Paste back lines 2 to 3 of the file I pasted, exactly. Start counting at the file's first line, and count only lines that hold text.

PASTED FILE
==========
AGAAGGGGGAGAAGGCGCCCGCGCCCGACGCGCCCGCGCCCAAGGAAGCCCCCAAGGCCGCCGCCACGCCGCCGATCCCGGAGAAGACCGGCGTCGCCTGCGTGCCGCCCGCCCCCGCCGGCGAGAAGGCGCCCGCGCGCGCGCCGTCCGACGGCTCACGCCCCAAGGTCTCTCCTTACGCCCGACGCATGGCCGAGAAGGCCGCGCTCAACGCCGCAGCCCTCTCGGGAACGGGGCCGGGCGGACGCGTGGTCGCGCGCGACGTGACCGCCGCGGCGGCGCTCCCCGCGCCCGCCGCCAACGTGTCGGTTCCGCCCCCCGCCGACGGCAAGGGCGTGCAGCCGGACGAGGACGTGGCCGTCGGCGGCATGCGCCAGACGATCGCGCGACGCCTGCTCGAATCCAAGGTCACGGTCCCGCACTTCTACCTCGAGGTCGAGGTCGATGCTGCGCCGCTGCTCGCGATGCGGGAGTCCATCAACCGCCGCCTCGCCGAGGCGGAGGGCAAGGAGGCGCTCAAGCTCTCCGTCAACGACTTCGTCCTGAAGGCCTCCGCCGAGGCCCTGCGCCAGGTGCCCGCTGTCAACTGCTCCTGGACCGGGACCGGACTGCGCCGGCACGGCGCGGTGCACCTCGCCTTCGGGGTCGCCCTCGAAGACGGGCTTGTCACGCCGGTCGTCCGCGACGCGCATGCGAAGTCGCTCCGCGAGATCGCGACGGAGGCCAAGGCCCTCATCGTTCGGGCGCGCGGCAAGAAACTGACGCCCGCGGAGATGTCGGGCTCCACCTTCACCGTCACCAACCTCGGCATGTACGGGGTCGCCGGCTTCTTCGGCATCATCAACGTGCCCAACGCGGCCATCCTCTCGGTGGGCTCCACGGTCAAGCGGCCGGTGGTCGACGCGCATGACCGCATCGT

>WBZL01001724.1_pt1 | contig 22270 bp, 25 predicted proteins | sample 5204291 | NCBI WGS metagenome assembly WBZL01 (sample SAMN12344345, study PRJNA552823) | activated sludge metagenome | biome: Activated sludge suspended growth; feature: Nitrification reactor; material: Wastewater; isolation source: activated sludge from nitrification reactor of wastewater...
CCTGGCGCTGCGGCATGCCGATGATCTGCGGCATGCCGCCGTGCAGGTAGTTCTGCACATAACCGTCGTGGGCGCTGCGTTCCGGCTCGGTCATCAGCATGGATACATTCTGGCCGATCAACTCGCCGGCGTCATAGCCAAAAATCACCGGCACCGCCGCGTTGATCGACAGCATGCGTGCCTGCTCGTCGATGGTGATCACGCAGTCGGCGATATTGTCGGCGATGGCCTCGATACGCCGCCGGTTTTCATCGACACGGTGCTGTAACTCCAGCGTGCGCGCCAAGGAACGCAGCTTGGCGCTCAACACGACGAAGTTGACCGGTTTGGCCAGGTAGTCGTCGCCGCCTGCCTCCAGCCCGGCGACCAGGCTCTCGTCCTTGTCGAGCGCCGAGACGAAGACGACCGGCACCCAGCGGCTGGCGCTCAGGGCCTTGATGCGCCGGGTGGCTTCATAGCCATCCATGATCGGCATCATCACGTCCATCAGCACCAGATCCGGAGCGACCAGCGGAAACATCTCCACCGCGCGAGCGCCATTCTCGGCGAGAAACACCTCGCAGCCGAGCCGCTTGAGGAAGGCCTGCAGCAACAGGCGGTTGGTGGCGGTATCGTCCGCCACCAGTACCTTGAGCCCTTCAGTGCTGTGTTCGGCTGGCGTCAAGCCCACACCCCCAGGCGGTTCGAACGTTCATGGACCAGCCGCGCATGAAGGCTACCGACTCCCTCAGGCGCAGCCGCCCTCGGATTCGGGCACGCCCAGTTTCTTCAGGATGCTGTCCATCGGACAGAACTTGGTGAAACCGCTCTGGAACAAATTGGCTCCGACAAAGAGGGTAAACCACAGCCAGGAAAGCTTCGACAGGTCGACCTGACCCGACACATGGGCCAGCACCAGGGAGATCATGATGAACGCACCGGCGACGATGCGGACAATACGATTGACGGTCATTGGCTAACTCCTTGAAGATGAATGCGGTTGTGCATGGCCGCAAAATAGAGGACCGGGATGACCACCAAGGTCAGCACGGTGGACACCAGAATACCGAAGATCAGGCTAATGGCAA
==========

>WBZL01001724.1_pt1 | contig 22270 bp, 25 predicted proteins | sample 5204291 | NCBI WGS metagenome assembly WBZL01 (sample SAMN12344345, study PRJNA552823) | activated sludge metagenome | biome: Activated sludge suspended growth; feature: Nitrification reactor; material: Wastewater; isolation source: activated sludge from nitrification reactor of wastewater...
CCTGGCGCTGCGGCATGCCGATGATCTGCGGCATGCCGCCGTGCAGGTAGTTCTGCACATAACCGTCGTGGGCGCTGCGTTCCGGCTCGGTCATCAGCATGGATACATTCTGGCCGATCAACTCGCCGGCGTCATAGCCAAAAATCACCGGCACCGCCGCGTTGATCGACAGCATGCGTGCCTGCTCGTCGATGGTGATCACGCAGTCGGCGATATTGTCGGCGATGGCCTCGATACGCCGCCGGTTTTCATCGACACGGTGCTGTAACTCCAGCGTGCGCGCCAAGGAACGCAGCTTGGCGCTCAACACGACGAAGTTGACCGGTTTGGCCAGGTAGTCGTCGCCGCCTGCCTCCAGCCCGGCGACCAGGCTCTCGTCCTTGTCGAGCGCCGAGACGAAGACGACCGGCACCCAGCGGCTGGCGCTCAGGGCCTTGATGCGCCGGGTGGCTTCATAGCCATCCATGATCGGCATCATCACGTCCATCAGCACCAGATCCGGAGCGACCAGCGGAAACATCTCCACCGCGCGAGCGCCATTCTCGGCGAGAAACACCTCGCAGCCGAGCCGCTTGAGGAAGGCCTGCAGCAACAGGCGGTTGGTGGCGGTATCGTCCGCCACCAGTACCTTGAGCCCTTCAGTGCTGTGTTCGGCTGGCGTCAAGCCCACACCCCCAGGCGGTTCGAACGTTCATGGACCAGCCGCGCATGAAGGCTACCGACTCCCTCAGGCGCAGCCGCCCTCGGATTCGGGCACGCCCAGTTTCTTCAGGATGCTGTCCATCGGACAGAACTTGGTGAAACCGCTCTGGAACAAATTGGCTCCGACAAAGAGGGTAAACCACAGCCAGGAAAGCTTCGACAGGTCGACCTGACCCGACACATGGGCCAGCACCAGGGAGATCATGATGAACGCACCGGCGACGATGCGGACAATACGATTGACGGTCATTGGCTAACTCCTTGAAGATGAATGCGGTTGTGCATGGCCGCAAAATAGAGGACCGGGATGACCACCAAGGTCAGCACGGTGGACACCAGAATACCGAAGATCAGGCTAATGGCAA